Sure. So regarding the dose, yes, we were really pleased that we're able to start combo dose escalation at the target dose. And so basically, if that clears safety, then we will start the expansion cohort at that target dose in combination. We'll still, as I mentioned, we'll do one higher dose, 1,200 milligrams, but we'll run that in parallel with opening the tumor-specific expansion cohorts.

Then in terms of data, as I mentioned, when we present data, we really want it to be a robust data package with meaningful data on a substantial number of patients. So just given the timing of when we'll start getting that 18-week data and abstract deadlines, we won't have we don't expect to present data this year, but we will continue to guide as we see how enrollment goes.

Zegbeh Jallah -- ROTH Capital Partners -- Analyst

Thank you. And then the last one for me is on the SELECT. I don't think I've asked this in the past, but I was actually curious as to what you think hurdle is or the response might be for alone in the SELECT study just because you're doing a better job of preselecting patients. So what do you think in the hurdle is to kind of move this forward? Or what are you thinking you might get from that pimi alone arm?

Elizabeth Trehu -- Chief Medical Officer

Sure. So the benchmarks are available from the data on which nivo, pembro and atezolizumab were approved in second-line PD-1 inhibitor-naive non-small cell lung cancer, and those response rates ranged from 14% to 20%. So of course, they weren't approved based on response rates. They were approved based on overall survival, which is a much more important endpoint well, for any drug, but also for immunotherapy since that's where immunotherapy really makes the biggest difference.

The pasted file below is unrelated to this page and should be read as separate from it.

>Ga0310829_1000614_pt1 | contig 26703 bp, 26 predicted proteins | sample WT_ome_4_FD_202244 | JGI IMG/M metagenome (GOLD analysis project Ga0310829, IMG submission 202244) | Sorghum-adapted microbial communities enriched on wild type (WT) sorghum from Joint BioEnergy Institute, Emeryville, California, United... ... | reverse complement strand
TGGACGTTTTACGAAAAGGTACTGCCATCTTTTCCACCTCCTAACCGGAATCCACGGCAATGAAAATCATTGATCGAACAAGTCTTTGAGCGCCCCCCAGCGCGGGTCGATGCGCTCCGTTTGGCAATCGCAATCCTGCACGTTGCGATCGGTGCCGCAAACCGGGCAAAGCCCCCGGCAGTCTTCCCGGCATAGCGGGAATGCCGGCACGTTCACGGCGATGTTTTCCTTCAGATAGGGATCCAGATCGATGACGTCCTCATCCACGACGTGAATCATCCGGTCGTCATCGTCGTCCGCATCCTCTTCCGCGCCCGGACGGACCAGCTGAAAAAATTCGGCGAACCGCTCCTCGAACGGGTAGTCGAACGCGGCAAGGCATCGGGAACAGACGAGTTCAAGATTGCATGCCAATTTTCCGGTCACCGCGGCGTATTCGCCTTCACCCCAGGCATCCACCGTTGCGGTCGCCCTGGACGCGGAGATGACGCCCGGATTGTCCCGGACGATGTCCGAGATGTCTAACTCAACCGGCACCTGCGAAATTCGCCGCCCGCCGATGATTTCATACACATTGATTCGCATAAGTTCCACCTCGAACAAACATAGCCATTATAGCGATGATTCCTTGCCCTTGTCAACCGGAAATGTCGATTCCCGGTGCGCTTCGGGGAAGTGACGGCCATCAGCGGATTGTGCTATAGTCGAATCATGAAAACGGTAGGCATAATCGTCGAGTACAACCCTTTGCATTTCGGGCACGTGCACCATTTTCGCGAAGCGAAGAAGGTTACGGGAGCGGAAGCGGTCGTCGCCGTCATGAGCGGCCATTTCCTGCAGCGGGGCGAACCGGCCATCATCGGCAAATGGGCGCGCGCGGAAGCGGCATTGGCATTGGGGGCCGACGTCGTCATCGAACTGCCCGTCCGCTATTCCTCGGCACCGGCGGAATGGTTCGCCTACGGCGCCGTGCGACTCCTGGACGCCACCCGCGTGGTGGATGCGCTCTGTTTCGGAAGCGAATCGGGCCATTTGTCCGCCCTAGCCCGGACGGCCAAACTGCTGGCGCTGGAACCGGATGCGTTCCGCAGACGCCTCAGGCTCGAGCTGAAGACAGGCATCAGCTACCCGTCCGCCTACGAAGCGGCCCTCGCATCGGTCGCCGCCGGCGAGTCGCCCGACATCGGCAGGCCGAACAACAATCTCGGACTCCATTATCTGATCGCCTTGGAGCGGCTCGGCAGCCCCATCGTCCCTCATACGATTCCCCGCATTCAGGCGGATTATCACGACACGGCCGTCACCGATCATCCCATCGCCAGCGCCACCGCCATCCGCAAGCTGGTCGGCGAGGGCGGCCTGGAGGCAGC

So something that compares favorably to those would be a good start. But remember, the primary endpoint of the study is one that we believe is a better predictor for overall survival and a better reflection of the benefits of IO therapy, and that's the tumor reduction averaged over nine and 18 weeks to the percent change from baseline in the tumors. So we'll be looking at that. We'll also be looking at response rates. But again, something that compares favorably to 14% to 20% response rate would be a starting point.

Zegbeh Jallah -- ROTH Capital Partners -- Analyst

Thank you.

Operator

I'm not showing any further questions at this time. [Operator Closing Remarks]

Duration: 42 minutes

Call participants:

Mark Yore -- Director of Corporate Development

Richard Murray -- Chief Executive Officer and President

Elizabeth Trehu -- Chief Medical Officer

Dmitri Wiederschain -- Chief Scientific Officer

Kim Drapkin -- Chief Financial Officer

Ted Tenthoff -- Piper Sandler -- Analyst

Colleen Kusy -- Baird -- Analyst

Boris Peaker -- Cowen -- Analyst

Steve Seedhouse -- Raymond James -- Analyst

Swayampakula Ramakanth -- H.C. Wainwright -- Analyst

Zegbeh Jallah -- ROTH Capital Partners -- Analyst

More JNCE analysis

All earnings call transcripts

AlphaStreet Logo

This article represents the opinion of the writer, who may disagree with the “official” recommendation position of a Motley Fool premium advisory service. We’re motley! Questioning an investing thesis -- even one of our own -- helps us all think critically about investing and make decisions that help us become smarter, happier, and richer.